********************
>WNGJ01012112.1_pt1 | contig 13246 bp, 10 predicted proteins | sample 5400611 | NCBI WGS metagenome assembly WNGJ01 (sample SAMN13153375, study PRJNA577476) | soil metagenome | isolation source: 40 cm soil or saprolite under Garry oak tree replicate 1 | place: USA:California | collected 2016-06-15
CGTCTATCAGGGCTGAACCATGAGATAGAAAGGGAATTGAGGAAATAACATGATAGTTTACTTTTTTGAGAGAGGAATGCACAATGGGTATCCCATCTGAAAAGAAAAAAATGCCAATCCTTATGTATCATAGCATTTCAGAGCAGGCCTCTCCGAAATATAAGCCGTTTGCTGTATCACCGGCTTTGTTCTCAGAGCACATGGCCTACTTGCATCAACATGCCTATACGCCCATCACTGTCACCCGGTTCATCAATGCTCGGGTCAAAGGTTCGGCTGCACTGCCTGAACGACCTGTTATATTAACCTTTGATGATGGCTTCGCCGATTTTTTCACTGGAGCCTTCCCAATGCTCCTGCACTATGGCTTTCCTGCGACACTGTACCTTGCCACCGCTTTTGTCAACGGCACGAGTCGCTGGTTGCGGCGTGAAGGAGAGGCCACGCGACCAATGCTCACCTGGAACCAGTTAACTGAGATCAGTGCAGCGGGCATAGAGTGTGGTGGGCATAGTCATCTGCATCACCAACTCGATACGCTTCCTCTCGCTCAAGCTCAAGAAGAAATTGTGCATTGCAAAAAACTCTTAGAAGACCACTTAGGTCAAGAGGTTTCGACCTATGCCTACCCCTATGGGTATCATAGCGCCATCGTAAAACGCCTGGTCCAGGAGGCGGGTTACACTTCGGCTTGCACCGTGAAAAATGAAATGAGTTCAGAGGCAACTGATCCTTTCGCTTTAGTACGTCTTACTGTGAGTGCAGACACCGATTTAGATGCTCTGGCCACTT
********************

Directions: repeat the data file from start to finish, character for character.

>WNGJ01012112.1_pt1 | contig 13246 bp, 10 predicted proteins | sample 5400611 | NCBI WGS metagenome assembly WNGJ01 (sample SAMN13153375, study PRJNA577476) | soil metagenome | isolation source: 40 cm soil or saprolite under Garry oak tree replicate 1 | place: USA:California | collected 2016-06-15
CGTCTATCAGGGCTGAACCATGAGATAGAAAGGGAATTGAGGAAATAACATGATAGTTTACTTTTTTGAGAGAGGAATGCACAATGGGTATCCCATCTGAAAAGAAAAAAATGCCAATCCTTATGTATCATAGCATTTCAGAGCAGGCCTCTCCGAAATATAAGCCGTTTGCTGTATCACCGGCTTTGTTCTCAGAGCACATGGCCTACTTGCATCAACATGCCTATACGCCCATCACTGTCACCCGGTTCATCAATGCTCGGGTCAAAGGTTCGGCTGCACTGCCTGAACGACCTGTTATATTAACCTTTGATGATGGCTTCGCCGATTTTTTCACTGGAGCCTTCCCAATGCTCCTGCACTATGGCTTTCCTGCGACACTGTACCTTGCCACCGCTTTTGTCAACGGCACGAGTCGCTGGTTGCGGCGTGAAGGAGAGGCCACGCGACCAATGCTCACCTGGAACCAGTTAACTGAGATCAGTGCAGCGGGCATAGAGTGTGGTGGGCATAGTCATCTGCATCACCAACTCGATACGCTTCCTCTCGCTCAAGCTCAAGAAGAAATTGTGCATTGCAAAAAACTCTTAGAAGACCACTTAGGTCAAGAGGTTTCGACCTATGCCTACCCCTATGGGTATCATAGCGCCATCGTAAAACGCCTGGTCCAGGAGGCGGGTTACACTTCGGCTTGCACCGTGAAAAATGAAATGAGTTCAGAGGCAACTGATCCTTTCGCTTTAGTACGTCTTACTGTGAGTGCAGACACCGATTTAGATGCTCTGGCCACTT